At least 30 hostages and 11 members of an al-Qaeda-affiliated group were killed when Algerian forces stormed a desert gas plant, drawing international attention to al-Qaeda in North Africa. France launched a major offensive against the rebel group Ansar al-Dine in Mali on January 11 to prevent them from advancing on the capital, Bamako. Algeria had long warned against military intervention against the rebels, fearing the violence could spill over the border.
(January 18, 2013) -- At least 30 hostages and 11 members of an al-Qaeda-affiliated group were killed when Algerian forces stormed a desert gas plant to free the captives, drawing international attention to al-Qaeda in North Africa.
Eight Algerians and seven foreigners, including two British, two Japanese and a French national, were among the dead, an Algerian security source said. Nine foreign nationals have been released but the fate of a number of those who had been held by the fighters remains unclear.
The hostages included Algerians, as well as foreigners from at least nine countries -- including the US, Britain and Japan.
Japanese Prime Minister Shinzo Abe cut short a visit to Indonesia on Friday, reports said, to fly home and deal with the hostage crisis in Algeria in which numerous Japanese are caught up.
Communication Minister Mohamed Said said troops had been forced to act after talks with the kidnappers failed. He said many fighters had been killed in the operation at the In Amenas gas field.
Algerian officials says those behind the attack were part of an Al-Qaeda linked group and included Egyptian, Algerian and Tunisian nationals. The government said it was forced to launch the military operation because the fighters had threatened to blow up the gas plant.
Earlier, a spokesman for the group holding the hostages said 34 of the captives had been killed along with 15 kidnappers as a government helicopter attacked a convoy transporting hostages and their captors.
The Masked Brigade said its fighters seized the workers on Wednesday in retaliation for Algeria letting France use its airspace to launch operations against rebels in northern Mali , but security experts said the raid appeared to have been planned well in advance. The fighters came from Libya, according to the Algerian interior minister.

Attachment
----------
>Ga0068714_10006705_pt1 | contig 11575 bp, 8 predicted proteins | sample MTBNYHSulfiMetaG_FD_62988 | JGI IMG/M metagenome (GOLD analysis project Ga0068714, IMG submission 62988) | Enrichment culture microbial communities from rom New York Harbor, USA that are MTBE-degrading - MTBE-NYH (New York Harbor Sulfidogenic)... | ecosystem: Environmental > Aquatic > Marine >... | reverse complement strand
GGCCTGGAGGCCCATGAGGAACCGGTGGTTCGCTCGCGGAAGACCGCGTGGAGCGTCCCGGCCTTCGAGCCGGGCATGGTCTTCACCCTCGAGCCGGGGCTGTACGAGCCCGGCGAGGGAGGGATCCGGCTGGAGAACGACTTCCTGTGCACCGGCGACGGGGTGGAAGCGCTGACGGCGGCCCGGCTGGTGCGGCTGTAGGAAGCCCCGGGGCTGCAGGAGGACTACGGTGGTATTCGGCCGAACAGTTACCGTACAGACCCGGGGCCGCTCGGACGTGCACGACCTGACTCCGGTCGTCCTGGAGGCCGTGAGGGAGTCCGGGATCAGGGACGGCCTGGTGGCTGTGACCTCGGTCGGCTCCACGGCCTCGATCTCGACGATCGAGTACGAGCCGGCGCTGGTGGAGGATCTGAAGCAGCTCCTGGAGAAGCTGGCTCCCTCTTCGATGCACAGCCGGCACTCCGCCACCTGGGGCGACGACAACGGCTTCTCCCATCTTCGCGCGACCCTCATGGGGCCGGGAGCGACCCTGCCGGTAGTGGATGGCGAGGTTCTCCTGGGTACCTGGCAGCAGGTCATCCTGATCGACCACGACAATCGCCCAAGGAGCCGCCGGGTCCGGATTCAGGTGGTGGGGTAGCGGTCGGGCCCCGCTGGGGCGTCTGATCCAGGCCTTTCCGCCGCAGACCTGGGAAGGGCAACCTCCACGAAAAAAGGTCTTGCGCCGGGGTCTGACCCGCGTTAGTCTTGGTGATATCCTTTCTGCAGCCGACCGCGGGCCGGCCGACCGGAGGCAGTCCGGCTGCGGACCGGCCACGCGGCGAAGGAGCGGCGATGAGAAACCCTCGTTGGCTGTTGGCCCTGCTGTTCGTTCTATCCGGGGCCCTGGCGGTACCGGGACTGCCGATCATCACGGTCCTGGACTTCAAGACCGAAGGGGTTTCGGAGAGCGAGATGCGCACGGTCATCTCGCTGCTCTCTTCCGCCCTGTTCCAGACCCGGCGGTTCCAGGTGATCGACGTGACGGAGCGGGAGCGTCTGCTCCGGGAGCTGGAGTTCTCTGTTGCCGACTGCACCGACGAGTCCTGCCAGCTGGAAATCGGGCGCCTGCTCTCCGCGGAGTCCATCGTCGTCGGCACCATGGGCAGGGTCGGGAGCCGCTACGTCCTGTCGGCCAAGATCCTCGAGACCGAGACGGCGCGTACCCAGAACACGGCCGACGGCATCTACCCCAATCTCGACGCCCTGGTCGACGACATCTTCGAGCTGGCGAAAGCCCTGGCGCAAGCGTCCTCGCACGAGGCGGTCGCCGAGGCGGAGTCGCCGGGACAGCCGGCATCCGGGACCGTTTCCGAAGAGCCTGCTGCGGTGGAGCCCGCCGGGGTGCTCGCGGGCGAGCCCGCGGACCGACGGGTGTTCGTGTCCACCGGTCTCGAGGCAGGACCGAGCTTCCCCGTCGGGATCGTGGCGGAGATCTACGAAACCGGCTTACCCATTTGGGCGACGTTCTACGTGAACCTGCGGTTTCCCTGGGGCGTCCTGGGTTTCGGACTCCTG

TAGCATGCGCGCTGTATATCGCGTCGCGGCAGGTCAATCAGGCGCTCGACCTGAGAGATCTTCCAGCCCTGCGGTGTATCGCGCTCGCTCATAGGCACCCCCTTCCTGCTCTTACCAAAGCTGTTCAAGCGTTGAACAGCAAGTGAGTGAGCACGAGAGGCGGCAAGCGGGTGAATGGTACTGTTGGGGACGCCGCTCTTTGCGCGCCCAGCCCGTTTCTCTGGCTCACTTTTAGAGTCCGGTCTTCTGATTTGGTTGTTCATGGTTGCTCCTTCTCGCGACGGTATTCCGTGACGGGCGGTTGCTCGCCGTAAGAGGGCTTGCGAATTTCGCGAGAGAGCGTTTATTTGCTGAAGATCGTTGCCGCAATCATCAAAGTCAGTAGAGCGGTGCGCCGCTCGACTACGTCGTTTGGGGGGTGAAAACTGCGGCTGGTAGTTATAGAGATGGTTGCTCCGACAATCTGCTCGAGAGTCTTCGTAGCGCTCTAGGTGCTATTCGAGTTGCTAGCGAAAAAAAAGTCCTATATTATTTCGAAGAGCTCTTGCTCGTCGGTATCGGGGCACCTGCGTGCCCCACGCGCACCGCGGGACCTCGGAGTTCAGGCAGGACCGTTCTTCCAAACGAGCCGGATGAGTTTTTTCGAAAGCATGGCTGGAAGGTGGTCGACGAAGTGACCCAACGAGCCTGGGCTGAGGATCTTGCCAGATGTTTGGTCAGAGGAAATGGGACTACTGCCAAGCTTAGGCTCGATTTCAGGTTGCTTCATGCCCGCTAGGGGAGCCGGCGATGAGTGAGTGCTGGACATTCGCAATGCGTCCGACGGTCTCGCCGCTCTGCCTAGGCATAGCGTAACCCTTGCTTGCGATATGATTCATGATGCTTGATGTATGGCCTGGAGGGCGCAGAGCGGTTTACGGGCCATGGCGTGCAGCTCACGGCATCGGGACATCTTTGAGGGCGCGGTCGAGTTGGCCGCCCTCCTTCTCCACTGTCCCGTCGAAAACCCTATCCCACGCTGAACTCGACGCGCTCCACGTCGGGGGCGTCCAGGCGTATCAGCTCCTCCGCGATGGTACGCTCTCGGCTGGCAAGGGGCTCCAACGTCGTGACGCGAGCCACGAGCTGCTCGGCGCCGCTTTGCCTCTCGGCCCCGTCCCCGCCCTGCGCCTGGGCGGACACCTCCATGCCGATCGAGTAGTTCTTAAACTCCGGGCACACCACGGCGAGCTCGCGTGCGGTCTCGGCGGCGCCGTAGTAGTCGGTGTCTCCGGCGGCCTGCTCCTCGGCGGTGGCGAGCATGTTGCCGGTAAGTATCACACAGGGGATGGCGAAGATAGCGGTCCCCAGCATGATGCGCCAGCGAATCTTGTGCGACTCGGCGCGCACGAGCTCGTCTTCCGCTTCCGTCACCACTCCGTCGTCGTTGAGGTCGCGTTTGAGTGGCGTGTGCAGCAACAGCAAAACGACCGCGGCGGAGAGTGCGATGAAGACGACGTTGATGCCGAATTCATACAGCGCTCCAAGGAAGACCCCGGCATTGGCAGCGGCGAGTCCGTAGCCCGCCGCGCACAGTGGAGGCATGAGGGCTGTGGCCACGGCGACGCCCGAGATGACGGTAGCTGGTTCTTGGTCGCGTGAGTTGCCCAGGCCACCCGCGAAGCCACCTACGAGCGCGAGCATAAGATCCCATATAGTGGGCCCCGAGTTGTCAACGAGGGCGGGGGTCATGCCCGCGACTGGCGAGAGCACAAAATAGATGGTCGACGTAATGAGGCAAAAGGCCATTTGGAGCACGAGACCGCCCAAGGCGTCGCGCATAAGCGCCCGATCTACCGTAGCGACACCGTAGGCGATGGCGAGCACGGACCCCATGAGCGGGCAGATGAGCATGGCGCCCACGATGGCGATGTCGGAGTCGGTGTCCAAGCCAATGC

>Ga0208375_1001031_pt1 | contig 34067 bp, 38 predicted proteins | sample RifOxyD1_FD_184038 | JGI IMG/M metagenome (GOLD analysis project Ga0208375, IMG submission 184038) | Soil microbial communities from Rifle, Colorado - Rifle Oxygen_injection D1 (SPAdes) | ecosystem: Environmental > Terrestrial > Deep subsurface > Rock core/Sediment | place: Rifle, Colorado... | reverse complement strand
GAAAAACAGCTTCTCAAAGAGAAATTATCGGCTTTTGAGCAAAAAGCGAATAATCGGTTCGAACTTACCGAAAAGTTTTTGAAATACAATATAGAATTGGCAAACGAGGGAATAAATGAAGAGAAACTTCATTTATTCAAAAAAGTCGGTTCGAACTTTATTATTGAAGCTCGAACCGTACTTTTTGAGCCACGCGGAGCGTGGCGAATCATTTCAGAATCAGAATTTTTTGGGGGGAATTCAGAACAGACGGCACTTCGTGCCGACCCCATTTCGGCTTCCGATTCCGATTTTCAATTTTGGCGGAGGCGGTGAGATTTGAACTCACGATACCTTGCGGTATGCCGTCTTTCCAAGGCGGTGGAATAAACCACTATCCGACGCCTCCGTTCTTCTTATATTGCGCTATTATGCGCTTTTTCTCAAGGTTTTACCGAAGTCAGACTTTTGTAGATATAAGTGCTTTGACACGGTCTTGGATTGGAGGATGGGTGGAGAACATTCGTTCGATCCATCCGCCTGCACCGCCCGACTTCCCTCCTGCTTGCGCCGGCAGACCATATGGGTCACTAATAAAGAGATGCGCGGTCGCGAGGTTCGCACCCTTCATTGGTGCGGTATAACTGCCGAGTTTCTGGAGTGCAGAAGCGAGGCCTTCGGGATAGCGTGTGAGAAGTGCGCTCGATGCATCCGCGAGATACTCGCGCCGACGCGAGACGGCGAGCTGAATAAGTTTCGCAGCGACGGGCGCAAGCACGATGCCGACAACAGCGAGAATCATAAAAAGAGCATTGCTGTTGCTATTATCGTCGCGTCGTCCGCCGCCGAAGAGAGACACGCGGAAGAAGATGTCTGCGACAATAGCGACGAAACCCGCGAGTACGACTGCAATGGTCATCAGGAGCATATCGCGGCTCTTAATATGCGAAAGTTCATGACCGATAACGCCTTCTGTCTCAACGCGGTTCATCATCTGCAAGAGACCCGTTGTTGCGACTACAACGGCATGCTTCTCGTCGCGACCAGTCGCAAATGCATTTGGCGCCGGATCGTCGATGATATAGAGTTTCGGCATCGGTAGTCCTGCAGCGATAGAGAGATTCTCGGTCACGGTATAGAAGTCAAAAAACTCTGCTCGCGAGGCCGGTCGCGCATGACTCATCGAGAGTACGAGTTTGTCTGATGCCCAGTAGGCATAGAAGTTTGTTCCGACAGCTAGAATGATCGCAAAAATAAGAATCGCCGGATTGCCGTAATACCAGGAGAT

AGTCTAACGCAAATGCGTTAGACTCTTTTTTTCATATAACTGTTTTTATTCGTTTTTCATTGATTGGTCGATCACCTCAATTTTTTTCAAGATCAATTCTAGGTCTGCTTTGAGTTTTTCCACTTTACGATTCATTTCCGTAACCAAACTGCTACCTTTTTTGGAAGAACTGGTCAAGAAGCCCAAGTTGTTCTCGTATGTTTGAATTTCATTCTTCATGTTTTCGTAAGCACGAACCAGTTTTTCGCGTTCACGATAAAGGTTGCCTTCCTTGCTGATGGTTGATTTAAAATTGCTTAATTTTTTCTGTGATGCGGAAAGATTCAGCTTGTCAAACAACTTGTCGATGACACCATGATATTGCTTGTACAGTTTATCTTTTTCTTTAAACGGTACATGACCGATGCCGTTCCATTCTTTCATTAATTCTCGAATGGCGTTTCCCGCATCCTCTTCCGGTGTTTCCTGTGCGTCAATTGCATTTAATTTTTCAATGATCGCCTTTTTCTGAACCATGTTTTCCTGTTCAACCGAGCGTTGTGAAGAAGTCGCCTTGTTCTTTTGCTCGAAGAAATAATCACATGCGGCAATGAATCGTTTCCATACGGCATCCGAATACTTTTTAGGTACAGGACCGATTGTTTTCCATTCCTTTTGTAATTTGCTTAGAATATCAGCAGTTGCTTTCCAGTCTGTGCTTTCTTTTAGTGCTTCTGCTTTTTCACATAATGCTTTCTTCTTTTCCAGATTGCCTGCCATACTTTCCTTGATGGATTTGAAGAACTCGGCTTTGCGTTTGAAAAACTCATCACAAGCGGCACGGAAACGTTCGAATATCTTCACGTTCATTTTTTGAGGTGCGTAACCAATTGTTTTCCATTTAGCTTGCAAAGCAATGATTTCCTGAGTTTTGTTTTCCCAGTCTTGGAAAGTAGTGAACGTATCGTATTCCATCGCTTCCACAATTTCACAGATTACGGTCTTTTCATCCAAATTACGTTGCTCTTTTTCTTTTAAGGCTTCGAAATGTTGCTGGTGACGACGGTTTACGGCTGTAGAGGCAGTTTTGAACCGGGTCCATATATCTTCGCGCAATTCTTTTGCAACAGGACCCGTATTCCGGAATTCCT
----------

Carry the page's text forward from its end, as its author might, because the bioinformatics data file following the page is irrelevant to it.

"According to the information we have, the terrorist group which attacked the In Amenas site came from Libya," Dahou Ould Kablia told Algeria's Arab-language daily Echorouk. Kablia had said on Wednesday the kidnappers were from the region, denying that they came from Libya or from Mali as some of them claimed.
Algeria's official APS news agency said nearly 600 Algerian workers and four foreign hostages -- two Britons, a Frenchman and a Kenyan -- had been freed during the operation. The Irish foreign ministry said an Irish man had also been freed.
Several countries whose nationals were among those taken hostage were critical of Algeria's military operation to free the captives. Japan urged the Algerian government to put an "immediate end" to the operation.
In Washington, White House Press Secretary Jay Carney said the US administration was "concerned about reports of loss of life and are seeking clarity from the government of Algeria".
Britain was not given prior notice of the Algerian government operation to release hostages and would have preferred to have been informed, Prime Minister David Cameron's spokesman said.
The fighters, communicating through media in neighboring Mauritania, said they had dozens of men armed with mortars and anti-aircraft missiles in the compound and had rigged it with explosives.
"We hold the Algerian government and the French government and the countries of the hostages fully responsible if our demands are not met, and it is up to them to stop the brutal aggression against our people in Mali," read one statement carried by Mauritanian media.
A Briton and an Algerian were killed on Wednesday, after fighters launched an ambush of a bus carrying employees from the gas plant to the nearby airport.
The In Amenas gas field is jointly operated by British oil giant BP, Norway's Statoil and Algeria's Sonatrach.
France launched a major offensive against the rebel group Ansar al-Dine in Mali on January 11 to prevent them from advancing on the capital, Bamako.
Algeria had long warned against military intervention against the rebels, fearing the violence could spill over the border.
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